Has a Missing Piece of the Ancient Antikythera Machine Been Found?



Archaeologists believe that they may have found the missing piece of the Antikythera Mechanism, the fantastically complicated, advanced analog “computer” unearthed in 1901 from a shipwreck offshore from the Greek island.

The encrusted, corroded bronze disk was pulled from the seabed in 2017. Further investigation on land has revealed it features four metal arms at each corner with holes for pins, and an x-ray revealed the engraving of Taurus the bull.

X-ray of what seems to be a missing piece from the Antikythera mechanism, showing Taurus the bull, Credit: EUA

While it cannot be said conclusively whether it is a missing part of the Mechanism or not, based on evidence found so far, it is said to look exactly like other parts of the Machine, which had clearly been found incomplete. Based on the etching of the bull that can be seen with scanning, the new piece may well be a gear which predicted the position of the zodiac constellation of Taurus.

All known fragments of the Antikythera mechanism are kept at the National Archaeological Museum in Athens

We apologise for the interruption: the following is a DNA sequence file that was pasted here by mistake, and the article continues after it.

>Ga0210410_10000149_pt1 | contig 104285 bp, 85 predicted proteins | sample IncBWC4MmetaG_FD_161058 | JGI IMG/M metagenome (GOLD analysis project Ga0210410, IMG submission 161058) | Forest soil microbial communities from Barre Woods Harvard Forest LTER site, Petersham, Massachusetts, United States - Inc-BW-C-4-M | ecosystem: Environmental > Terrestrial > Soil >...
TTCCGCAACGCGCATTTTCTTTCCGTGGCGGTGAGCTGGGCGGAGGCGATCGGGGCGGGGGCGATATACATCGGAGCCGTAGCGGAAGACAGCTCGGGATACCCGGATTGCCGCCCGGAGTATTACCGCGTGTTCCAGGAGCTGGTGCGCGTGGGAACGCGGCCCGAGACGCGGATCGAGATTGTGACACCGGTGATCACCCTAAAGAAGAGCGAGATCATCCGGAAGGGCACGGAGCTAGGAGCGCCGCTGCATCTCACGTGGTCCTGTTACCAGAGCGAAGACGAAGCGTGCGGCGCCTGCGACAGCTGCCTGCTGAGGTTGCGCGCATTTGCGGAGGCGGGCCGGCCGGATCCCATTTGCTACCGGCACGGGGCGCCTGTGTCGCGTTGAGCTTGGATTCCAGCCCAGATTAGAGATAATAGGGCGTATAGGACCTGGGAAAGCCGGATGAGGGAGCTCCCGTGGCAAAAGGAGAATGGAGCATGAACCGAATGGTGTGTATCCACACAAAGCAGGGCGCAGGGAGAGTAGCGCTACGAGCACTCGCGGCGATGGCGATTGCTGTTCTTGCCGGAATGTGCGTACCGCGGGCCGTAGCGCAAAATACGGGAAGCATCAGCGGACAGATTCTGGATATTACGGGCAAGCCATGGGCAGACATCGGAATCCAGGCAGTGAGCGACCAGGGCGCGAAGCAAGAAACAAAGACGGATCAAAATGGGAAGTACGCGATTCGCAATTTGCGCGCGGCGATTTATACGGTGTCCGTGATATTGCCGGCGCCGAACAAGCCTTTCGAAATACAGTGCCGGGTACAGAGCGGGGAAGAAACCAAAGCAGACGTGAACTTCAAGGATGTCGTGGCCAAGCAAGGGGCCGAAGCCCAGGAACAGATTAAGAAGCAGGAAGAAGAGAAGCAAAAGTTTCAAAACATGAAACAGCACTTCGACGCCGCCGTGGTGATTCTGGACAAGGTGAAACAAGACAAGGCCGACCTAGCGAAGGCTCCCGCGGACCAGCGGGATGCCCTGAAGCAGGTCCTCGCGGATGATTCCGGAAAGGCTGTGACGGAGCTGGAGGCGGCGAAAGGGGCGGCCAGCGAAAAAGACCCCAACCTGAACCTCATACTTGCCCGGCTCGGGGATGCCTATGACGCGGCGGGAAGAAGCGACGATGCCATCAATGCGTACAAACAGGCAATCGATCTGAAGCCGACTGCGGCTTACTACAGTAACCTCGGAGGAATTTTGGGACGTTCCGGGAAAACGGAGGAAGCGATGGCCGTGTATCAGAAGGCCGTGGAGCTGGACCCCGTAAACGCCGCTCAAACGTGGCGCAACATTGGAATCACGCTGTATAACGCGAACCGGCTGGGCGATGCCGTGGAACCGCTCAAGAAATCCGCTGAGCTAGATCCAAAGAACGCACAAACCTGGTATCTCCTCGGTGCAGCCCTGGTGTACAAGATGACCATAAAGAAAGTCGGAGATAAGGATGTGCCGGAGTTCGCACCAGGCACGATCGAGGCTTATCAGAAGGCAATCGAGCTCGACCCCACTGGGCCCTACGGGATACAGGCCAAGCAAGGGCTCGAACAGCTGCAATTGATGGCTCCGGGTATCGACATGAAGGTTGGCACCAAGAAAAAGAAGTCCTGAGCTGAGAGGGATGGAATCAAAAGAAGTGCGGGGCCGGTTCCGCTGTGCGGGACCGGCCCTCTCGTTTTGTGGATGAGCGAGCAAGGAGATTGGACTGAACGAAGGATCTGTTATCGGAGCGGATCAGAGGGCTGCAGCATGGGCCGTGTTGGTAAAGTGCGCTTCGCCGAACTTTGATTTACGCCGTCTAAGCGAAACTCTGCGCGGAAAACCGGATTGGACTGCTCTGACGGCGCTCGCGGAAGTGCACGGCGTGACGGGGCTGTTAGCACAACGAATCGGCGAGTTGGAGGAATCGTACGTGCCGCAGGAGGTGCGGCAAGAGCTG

What is known so far is that the Antikythera Mechanism was built by the ancient Greeks to calculate different astronomical positions. It first disappeared 2,200 years ago after the ship carrying it sunk near the island of Antikythera.

It was first rediscovered in 1901 by sponge divers, who took their intriguing find back to land, where it was investigated by archaeologist Valerios Stais at the National Archaeological Museum in Athens.

Since then scientists have found that the computer can perform basic mathematical functions and can accurately track the movements of the sun, moon, planets and constellations, along with the timing of equinoxes and eclipses.

The site of the discovery has since been both explored and looted thoroughly. Among the finds have been statues made of bronze and marble, coins, a sarcophagus lid, and furniture.